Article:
When he worked in business, Steve Adams had one ambition.
“I used to say I wanted to get to the stage where I could just do nothing but pick up the money and drink coffee all day,” he recalls.
Eventually, business became so good that he was able to just do that, but then found that a life of leisure wasn’t all it was cracked up to be.
“I just got very bored,” he says.
Steve is now chief executive of the Community Foundation charity in Staffordshire and Shropshire, and says he gets a far bigger buzz out of giving money to others than he ever did out of making it for himself.
Founded in 2001, the Community Foundation was set up as a "middle man" between philanthropists and the often unsung voluntary organisations which struggle to find the funding to carry out their crucial work.
Last year, the foundation distributed more than £3.34 million to 2,355 charities and voluntary organisations across the two counties, one of the biggest years in its history.
Despite this, there are many people who are not even aware that the charity exists.
“In many ways, we’re the area’s best kept secret,” says Steve, who joined the foundation in 2008, initially as a volunteer.
He says that while the foundation will consider any funding applications from charitable organisations in the two counties, priority tends to be given to smaller charities which would find it hard to access funds from other sources.
“We tend to focus more on the grassroots groups,” he says. “A lot of the smaller organisations miss out because they do not have somebody working full-time who can spend a day putting together a bid or writing a report.”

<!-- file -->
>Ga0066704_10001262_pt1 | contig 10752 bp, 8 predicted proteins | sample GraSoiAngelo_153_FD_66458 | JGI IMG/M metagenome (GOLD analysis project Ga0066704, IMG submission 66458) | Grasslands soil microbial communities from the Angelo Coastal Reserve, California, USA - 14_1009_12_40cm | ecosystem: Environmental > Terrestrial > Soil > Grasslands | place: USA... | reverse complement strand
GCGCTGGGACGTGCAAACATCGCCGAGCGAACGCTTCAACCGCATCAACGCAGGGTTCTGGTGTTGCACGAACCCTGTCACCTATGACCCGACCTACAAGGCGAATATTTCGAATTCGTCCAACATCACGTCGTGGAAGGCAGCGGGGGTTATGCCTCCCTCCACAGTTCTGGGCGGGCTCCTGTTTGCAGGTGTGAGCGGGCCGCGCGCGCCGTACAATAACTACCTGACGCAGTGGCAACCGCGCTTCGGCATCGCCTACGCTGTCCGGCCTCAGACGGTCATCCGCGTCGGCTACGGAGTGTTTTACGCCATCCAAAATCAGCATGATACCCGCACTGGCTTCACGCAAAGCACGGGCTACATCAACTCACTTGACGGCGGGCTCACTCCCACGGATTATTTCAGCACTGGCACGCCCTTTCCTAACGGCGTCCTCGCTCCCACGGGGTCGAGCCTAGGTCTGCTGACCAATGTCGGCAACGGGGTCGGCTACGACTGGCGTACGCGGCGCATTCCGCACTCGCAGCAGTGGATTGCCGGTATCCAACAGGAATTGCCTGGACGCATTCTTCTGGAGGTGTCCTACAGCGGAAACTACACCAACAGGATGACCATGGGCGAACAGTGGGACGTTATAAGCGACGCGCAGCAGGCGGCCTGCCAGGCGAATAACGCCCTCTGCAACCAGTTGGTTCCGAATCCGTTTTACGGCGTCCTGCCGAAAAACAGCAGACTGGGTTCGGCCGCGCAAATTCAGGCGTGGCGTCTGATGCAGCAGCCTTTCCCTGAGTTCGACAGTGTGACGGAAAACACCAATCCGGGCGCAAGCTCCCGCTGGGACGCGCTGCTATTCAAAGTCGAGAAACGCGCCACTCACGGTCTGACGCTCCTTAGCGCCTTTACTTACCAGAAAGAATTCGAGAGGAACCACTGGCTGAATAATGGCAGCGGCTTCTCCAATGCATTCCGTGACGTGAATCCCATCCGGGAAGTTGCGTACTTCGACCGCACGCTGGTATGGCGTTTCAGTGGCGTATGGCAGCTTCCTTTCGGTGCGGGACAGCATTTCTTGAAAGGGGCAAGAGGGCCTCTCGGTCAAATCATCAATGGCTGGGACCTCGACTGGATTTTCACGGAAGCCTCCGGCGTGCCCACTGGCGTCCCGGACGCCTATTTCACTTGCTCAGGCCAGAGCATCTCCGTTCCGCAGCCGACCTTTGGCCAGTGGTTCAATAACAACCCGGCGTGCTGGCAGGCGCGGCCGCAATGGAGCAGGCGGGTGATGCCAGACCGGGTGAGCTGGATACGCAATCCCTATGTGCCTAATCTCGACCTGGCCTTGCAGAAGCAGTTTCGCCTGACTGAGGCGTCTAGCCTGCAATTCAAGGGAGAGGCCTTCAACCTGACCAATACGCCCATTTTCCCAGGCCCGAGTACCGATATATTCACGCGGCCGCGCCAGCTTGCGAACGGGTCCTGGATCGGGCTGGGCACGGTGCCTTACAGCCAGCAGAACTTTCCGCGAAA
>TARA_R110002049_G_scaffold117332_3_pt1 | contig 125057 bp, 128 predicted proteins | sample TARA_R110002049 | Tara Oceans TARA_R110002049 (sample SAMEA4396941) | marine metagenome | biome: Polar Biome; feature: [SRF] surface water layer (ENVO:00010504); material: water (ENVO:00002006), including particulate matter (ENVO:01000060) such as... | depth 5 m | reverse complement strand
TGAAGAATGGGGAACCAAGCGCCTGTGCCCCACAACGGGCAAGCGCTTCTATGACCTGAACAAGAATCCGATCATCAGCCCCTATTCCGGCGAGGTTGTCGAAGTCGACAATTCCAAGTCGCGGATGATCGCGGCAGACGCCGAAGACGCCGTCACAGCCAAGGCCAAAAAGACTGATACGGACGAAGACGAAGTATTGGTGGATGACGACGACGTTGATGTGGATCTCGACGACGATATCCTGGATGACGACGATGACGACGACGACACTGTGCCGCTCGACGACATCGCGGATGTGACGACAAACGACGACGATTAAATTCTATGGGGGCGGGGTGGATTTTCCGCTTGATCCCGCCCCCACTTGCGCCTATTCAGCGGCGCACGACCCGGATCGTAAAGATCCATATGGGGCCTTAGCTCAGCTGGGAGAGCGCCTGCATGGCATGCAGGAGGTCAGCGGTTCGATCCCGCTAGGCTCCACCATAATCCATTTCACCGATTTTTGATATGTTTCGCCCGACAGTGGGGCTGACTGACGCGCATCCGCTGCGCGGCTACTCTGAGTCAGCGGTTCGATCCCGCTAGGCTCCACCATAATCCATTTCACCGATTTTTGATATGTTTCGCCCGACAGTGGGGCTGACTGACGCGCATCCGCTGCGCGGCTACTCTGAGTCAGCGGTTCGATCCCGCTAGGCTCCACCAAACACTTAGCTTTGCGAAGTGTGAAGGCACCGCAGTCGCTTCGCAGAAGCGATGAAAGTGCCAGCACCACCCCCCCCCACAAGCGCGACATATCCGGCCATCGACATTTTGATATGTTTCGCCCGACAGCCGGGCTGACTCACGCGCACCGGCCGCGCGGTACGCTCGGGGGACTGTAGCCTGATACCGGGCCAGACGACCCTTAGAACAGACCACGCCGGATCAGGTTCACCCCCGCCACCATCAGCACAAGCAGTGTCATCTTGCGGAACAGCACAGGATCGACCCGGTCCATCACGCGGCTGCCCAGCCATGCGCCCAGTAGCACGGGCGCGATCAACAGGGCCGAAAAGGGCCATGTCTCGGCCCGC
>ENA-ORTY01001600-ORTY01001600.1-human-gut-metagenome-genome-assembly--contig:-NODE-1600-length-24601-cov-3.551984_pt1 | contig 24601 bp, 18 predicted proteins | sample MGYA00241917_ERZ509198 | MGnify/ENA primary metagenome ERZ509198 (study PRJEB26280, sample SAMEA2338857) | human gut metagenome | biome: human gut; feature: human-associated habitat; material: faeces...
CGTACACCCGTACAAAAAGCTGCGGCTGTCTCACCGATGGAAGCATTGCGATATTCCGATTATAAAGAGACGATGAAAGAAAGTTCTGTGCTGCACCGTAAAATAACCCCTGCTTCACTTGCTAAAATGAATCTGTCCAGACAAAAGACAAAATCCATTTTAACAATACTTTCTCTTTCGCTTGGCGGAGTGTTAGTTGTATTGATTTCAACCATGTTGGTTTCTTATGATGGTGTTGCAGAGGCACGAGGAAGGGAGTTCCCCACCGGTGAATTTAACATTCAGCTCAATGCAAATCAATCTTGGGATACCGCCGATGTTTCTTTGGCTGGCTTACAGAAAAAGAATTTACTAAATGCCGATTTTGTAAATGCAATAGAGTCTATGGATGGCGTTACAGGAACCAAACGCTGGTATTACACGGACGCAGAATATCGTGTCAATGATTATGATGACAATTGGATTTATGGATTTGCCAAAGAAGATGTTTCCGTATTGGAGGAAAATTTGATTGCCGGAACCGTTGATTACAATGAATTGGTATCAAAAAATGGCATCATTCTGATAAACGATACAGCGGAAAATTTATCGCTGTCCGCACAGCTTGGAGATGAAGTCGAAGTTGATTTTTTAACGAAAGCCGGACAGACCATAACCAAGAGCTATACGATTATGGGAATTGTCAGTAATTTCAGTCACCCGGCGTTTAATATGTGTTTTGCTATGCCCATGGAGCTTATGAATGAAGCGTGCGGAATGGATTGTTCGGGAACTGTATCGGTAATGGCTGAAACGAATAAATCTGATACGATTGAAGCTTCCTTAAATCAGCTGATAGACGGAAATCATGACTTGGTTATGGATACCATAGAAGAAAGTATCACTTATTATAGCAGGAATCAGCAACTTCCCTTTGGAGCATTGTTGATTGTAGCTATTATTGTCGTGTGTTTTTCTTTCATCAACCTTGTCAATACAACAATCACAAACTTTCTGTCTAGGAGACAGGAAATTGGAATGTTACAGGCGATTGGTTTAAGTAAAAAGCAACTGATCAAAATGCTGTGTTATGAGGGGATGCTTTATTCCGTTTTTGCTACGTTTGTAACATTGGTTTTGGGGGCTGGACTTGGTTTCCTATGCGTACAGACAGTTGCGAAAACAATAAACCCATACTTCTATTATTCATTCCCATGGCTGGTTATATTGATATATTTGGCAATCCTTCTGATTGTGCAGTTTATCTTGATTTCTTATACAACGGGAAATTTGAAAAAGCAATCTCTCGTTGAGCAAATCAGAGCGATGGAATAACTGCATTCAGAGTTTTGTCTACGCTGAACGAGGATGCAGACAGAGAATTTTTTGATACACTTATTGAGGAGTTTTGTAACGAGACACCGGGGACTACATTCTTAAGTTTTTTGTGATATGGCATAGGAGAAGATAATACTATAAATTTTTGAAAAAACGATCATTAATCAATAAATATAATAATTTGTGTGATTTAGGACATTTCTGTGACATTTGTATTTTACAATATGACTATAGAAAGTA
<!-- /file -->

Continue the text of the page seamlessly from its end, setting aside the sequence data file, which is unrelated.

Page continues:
While the foundation offers grants ranging from £75 to £50,000, the typical grant is usually about £2,000 to £3,000, and Steve says he is often impressed by how much difference a relatively small amount of money can make.
He highlights a project by the Wat Mahathat Buddhist temple in Kings Bromley, Staffordshire, which has spent the pandemic distributing food supplies to people who might otherwise have difficulty getting out the house.
“Although it is a Buddhist charity, it is not just for Buddhists, it helps everybody,” he says. “To begin with it, it only covered a small area, but it started growing and now it covers the whole of the county.”
He says the pandemic led to a significant increase in demand for its support, and the foundation was more than happy to step in, taking on extra staff to handle the increased number of cases.
He says it is the lockdown, rather than the pandemic itself, which has led to this increased demand.
He cites the case of a cerebral support group in Stafford, which had to shut down immediately as soon as the restrictions were announced.
The group received £5,000 in June last year, which it used to increase its hours and purchase four computer tablets to help isolated members keep in touch.
“All face-to-face support services stopped overnight, leaving many people very isolated,” says Steve.
“They only way they could reach some people was by helping them with IT, training them in how to access services online, or purchasing tablets to keep them connected.”
Cannock’s Achieving Goalz and Dreams, which runs children’s programmes to improve self-esteem, helps families with healthier lifestyles and works with children suffering mental health problems, received £9,190 in May last year.